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This turned out to be a real nice spot to spend a few nights.....with daytime temperatures in the 30's and nighttime temperatures dropping to the mid 20's.....

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Ace Brown

Adventurer, Overland Certified OC0019
Greg.....regarding Sedona, I only gave it ten minutes and passed judgement (maybe I'm way off base here). I just felt that the town really catered to the upper middle class and upwards. Like I said, it just appeared too perfect for me.....



Just to the west of Flagstaff we found an open area in the Coconino National Forest to spend the night. This place was packed with RVs.....I'm assuming that was due to its close proximity to town and the fact that so many other areas were closed.....

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I pretty much hated this spot.....it was obvious that many people were living here and lots of trash was being dumped here.....but the good news was that we found this lost dog while we were wandering in the forest and I was able to return him to his owner (now there's a good deed that we can all agree on).....

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The following day was the last good weather day so we didn't hang around Flagstaff for long. In the morning I filled the propane tanks, filled the truck with diesel, filled the water jugs, and bought a weeks worth of groceries and we drove north seeking solitude. I was loving the big mountains and the green forests.....

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Once again, most of the forest service roads north of Flagstaff were closed as well, and access was blocked by gates. We pulled into the first open forest service road that we found.....

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It was a phenomenal place to hang out.....

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.....and you just couldn't beat the views.....a morning sunrise.....

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A cold front moved in and brought freezing temperatures, high winds, snow, sleet and lots of hail.....

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Tanner and I went out for an afternoon walk in a hail storm.....

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.....which turned into a nine mile hike and a summit of Slate Mountain (8,215'). We crossed paths with several mule deer and on the descent met up with a small herd of elk.....I'd guess maybe twenty at most.....

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This turned out to be a real nice spot to spend a few nights.....with daytime temperatures in the 30's and nighttime temperatures dropping to the mid 20's.....

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That shot of the elk is cool. Cool too that you got a lost dog home.

Got to comment about the giggle mentioned above. I didn’t realize Jerry’s RV was a Renegade. I do know what Jeeps cost and how much can be dumped into one. I also know the other end of that spectrum as my first vehicle, while still in high school, was a 1946 CJ-2A that I bought for $300.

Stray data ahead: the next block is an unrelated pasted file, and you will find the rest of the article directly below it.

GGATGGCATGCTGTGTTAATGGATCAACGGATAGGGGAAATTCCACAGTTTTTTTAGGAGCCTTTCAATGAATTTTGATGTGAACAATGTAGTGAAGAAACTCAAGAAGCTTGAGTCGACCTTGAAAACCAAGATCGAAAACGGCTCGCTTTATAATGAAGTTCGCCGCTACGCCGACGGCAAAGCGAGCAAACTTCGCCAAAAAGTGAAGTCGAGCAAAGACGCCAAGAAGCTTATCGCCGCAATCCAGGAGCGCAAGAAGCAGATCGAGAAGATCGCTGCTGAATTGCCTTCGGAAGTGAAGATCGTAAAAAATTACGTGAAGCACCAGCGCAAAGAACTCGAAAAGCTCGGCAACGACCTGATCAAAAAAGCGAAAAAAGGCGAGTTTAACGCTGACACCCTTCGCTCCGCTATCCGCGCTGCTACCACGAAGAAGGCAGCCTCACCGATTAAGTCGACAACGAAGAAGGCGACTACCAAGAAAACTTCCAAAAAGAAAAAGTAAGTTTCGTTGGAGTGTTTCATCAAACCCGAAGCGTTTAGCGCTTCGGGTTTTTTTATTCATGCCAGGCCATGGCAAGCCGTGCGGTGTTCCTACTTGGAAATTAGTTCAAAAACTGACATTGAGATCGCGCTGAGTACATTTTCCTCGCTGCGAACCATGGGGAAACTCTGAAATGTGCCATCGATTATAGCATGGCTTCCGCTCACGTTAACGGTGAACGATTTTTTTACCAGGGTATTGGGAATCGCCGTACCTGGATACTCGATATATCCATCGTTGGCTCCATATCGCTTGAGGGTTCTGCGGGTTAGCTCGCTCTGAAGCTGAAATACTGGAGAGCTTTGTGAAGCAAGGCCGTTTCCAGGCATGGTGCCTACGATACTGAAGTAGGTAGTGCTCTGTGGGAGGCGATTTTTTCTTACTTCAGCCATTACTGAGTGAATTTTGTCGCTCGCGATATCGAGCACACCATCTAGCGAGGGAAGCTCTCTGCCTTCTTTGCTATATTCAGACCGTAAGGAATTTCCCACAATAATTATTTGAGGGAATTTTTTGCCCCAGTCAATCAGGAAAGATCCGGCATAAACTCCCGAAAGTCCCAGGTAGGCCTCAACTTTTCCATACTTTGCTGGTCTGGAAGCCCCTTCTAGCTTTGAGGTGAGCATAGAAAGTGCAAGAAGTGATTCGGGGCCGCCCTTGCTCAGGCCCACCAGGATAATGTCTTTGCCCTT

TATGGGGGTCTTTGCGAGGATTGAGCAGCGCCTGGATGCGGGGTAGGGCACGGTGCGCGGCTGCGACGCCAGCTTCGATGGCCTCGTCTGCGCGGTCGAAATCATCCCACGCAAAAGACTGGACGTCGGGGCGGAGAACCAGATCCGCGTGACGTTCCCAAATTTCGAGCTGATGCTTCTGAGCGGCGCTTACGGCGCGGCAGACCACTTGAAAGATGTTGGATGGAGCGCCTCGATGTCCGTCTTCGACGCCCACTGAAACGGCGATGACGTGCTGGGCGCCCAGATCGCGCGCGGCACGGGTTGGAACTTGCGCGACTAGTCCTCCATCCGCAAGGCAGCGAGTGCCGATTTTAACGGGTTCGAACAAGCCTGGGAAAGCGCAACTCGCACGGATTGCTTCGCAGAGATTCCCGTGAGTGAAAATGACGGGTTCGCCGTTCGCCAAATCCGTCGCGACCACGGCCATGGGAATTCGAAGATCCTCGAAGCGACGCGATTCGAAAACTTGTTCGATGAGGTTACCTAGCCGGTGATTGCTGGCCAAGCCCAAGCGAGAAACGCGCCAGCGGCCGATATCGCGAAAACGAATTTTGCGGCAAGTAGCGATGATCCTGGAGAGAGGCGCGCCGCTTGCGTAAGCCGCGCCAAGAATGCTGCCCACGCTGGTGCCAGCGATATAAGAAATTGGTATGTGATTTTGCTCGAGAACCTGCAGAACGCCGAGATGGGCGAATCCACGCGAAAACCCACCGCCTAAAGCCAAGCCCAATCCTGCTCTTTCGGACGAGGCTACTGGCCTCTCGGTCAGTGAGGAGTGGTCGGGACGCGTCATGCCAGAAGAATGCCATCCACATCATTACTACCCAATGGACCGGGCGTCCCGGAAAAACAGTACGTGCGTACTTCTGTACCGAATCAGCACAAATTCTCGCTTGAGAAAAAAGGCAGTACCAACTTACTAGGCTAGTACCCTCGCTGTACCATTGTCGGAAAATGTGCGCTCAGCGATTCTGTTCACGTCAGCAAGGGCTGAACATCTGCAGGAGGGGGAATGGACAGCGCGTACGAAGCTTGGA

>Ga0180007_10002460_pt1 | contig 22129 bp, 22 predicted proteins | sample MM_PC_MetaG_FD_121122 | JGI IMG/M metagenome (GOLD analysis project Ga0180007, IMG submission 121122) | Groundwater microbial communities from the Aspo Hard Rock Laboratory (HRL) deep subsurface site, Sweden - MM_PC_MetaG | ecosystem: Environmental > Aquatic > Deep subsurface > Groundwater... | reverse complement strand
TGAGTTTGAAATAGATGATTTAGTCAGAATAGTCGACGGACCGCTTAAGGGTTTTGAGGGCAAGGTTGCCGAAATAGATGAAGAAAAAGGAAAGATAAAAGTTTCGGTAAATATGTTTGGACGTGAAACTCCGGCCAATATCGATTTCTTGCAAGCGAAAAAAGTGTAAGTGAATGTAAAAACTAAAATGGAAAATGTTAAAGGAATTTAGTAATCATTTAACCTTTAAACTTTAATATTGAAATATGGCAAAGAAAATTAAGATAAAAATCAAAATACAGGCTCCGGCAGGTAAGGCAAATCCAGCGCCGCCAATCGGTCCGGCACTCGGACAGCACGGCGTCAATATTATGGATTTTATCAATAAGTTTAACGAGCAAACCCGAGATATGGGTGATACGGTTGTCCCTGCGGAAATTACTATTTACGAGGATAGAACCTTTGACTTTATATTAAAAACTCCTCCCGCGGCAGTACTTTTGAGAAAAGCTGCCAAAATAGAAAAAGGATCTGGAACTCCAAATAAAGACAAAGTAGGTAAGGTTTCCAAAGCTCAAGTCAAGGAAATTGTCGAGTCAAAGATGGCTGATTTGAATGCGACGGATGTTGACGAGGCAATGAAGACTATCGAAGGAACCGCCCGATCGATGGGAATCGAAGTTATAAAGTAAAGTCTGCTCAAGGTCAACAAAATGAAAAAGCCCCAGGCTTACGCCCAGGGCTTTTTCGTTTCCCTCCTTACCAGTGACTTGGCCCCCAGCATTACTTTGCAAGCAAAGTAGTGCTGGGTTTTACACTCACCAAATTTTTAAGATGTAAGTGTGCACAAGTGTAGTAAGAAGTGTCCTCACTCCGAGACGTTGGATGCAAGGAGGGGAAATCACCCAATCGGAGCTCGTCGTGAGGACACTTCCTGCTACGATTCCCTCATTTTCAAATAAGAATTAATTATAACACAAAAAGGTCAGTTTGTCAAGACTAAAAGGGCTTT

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Azken.....that very well may apply but I can't stress enough the fact that I was there such a short time so my comment should have little consideration. Actually you probably know much better than I. And thank you for the well wishes.....

Ace.....here's a picture (taken from the internet so it's not actually mine.....color correct) of my first four wheel drive that I purchased new in the 70s.....

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I eventually sold it, signed up for the Peace Corps (still in the 70s) and moved to Ecuador. I know I've mentioned this before but have never posted a picture so.....my assignment was in the jungle so of course I had no vehicle but my fellow volunteers that were foresters and worked in the Andes Mountains out of Cuenca had one of these (taken from the internet as well.....color correct) which we traveled in whenever I came for a visit.....and yes, I miss my youth.....but I'm going down fighting.....

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We continued to push north after a few days of "rest" and made a slight detour to attempt another summit of another smallish mountain.....Red Mountain (7,960'). It was along the trail to Red Mountain that we encountered the ladder which Tanner climbed so easily.....

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The easy part of the trail ended abruptly in an "amphitheater" which is surrounded by ancient hoodoos (estimated to be 740,000 years old).....and from this point on we tried to navigate our way to the summit through the ancient hoodoos but it was a no go for poor old Yukon.....

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The ladder was also a no go for poor old Yukon so we tried an alternative route up the mountain which was also a no go due to its steepness and the loose volcanic rock. You can see a semblance of a trail on the right side of the picture.....